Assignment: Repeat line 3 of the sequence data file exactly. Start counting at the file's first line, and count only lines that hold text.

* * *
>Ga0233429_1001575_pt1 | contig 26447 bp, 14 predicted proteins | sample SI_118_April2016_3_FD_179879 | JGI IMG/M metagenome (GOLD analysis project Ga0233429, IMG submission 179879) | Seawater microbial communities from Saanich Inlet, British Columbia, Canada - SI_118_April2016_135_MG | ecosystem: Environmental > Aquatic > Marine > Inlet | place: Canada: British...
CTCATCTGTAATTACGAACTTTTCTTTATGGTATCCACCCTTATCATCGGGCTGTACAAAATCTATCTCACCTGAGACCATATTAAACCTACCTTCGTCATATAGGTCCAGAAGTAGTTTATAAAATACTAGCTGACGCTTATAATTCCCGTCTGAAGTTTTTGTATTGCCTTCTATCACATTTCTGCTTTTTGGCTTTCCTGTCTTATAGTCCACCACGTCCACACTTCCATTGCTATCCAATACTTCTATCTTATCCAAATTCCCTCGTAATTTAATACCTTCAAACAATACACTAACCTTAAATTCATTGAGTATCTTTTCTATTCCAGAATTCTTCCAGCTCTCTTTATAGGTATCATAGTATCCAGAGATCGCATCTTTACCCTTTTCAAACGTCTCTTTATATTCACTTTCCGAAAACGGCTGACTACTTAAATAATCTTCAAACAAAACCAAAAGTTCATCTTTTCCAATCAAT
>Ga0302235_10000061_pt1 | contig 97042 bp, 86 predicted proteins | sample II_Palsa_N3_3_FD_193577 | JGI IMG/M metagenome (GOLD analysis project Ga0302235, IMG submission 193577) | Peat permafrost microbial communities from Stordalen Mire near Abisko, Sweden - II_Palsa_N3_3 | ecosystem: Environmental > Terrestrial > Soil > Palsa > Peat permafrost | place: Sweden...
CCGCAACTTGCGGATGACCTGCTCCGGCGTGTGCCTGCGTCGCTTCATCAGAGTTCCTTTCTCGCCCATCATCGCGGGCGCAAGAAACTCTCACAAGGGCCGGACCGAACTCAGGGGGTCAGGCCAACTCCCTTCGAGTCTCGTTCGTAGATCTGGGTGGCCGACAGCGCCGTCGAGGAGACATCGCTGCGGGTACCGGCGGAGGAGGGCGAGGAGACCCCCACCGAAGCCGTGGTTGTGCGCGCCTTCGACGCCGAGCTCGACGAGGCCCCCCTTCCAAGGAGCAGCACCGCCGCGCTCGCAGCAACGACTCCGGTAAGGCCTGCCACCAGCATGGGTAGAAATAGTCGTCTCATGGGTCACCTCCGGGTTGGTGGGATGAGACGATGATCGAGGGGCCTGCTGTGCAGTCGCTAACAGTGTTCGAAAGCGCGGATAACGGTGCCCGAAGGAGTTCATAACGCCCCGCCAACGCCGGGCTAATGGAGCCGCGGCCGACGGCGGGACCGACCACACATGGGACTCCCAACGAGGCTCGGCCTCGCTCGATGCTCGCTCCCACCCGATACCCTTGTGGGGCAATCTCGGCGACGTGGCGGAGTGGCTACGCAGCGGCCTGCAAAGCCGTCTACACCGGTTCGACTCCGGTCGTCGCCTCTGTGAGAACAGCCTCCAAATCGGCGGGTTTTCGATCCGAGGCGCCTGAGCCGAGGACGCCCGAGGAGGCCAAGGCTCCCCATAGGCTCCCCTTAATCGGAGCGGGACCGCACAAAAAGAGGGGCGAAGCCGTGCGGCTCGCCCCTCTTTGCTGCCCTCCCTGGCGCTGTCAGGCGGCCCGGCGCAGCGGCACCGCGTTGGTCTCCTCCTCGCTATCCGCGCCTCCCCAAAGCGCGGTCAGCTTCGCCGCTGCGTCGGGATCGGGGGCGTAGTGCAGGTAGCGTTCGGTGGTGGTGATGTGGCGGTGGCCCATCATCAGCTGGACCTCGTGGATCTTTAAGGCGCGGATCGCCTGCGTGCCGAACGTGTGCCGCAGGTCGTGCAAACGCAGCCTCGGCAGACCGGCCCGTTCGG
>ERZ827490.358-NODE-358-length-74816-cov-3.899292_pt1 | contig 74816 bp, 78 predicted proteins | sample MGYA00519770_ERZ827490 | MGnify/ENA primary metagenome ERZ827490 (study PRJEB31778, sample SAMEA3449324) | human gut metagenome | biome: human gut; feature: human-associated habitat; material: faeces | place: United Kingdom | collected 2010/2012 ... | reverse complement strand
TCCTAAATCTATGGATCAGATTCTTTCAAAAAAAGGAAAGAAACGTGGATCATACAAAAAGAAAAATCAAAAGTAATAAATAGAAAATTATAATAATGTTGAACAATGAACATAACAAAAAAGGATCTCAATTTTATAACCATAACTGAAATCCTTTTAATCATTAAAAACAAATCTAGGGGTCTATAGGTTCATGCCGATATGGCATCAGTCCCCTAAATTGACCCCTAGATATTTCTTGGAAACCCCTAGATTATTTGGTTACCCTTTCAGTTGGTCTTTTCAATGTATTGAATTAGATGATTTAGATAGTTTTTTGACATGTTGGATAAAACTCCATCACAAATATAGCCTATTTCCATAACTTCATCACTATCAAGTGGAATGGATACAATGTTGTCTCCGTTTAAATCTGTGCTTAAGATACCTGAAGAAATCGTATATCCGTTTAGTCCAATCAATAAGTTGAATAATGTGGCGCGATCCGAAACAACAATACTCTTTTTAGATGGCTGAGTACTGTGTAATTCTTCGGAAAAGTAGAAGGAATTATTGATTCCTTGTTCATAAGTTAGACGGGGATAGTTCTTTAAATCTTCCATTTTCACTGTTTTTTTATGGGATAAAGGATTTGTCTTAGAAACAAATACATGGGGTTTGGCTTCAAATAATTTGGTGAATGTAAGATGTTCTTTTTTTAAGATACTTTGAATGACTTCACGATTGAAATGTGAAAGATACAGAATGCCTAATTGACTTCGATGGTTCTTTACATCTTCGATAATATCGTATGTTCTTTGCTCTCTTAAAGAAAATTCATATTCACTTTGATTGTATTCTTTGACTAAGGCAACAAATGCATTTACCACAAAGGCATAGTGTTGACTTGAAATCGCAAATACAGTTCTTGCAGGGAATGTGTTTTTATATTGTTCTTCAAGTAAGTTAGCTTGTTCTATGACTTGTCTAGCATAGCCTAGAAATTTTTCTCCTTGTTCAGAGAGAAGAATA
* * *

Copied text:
>Ga0302235_10000061_pt1 | contig 97042 bp, 86 predicted proteins | sample II_Palsa_N3_3_FD_193577 | JGI IMG/M metagenome (GOLD analysis project Ga0302235, IMG submission 193577) | Peat permafrost microbial communities from Stordalen Mire near Abisko, Sweden - II_Palsa_N3_3 | ecosystem: Environmental > Terrestrial > Soil > Palsa > Peat permafrost | place: Sweden...